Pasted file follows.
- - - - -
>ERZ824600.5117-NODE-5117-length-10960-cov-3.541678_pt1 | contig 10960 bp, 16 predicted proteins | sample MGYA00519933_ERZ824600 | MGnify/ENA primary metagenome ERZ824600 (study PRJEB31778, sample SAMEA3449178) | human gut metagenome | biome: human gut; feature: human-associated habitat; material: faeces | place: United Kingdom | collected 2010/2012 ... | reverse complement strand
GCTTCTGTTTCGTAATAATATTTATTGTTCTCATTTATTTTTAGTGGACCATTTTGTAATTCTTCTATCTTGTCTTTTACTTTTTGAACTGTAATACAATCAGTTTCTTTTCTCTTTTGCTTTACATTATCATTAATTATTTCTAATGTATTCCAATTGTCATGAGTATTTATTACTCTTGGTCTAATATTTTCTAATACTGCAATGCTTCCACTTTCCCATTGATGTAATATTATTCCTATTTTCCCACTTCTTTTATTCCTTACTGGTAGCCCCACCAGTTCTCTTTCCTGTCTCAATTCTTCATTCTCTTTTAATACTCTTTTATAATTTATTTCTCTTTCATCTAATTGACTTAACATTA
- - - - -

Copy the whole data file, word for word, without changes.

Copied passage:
>ERZ824600.5117-NODE-5117-length-10960-cov-3.541678_pt1 | contig 10960 bp, 16 predicted proteins | sample MGYA00519933_ERZ824600 | MGnify/ENA primary metagenome ERZ824600 (study PRJEB31778, sample SAMEA3449178) | human gut metagenome | biome: human gut; feature: human-associated habitat; material: faeces | place: United Kingdom | collected 2010/2012 ... | reverse complement strand
GCTTCTGTTTCGTAATAATATTTATTGTTCTCATTTATTTTTAGTGGACCATTTTGTAATTCTTCTATCTTGTCTTTTACTTTTTGAACTGTAATACAATCAGTTTCTTTTCTCTTTTGCTTTACATTATCATTAATTATTTCTAATGTATTCCAATTGTCATGAGTATTTATTACTCTTGGTCTAATATTTTCTAATACTGCAATGCTTCCACTTTCCCATTGATGTAATATTATTCCTATTTTCCCACTTCTTTTATTCCTTACTGGTAGCCCCACCAGTTCTCTTTCCTGTCTCAATTCTTCATTCTCTTTTAATACTCTTTTATAATTTATTTCTCTTTCATCTAATTGACTTAACATTA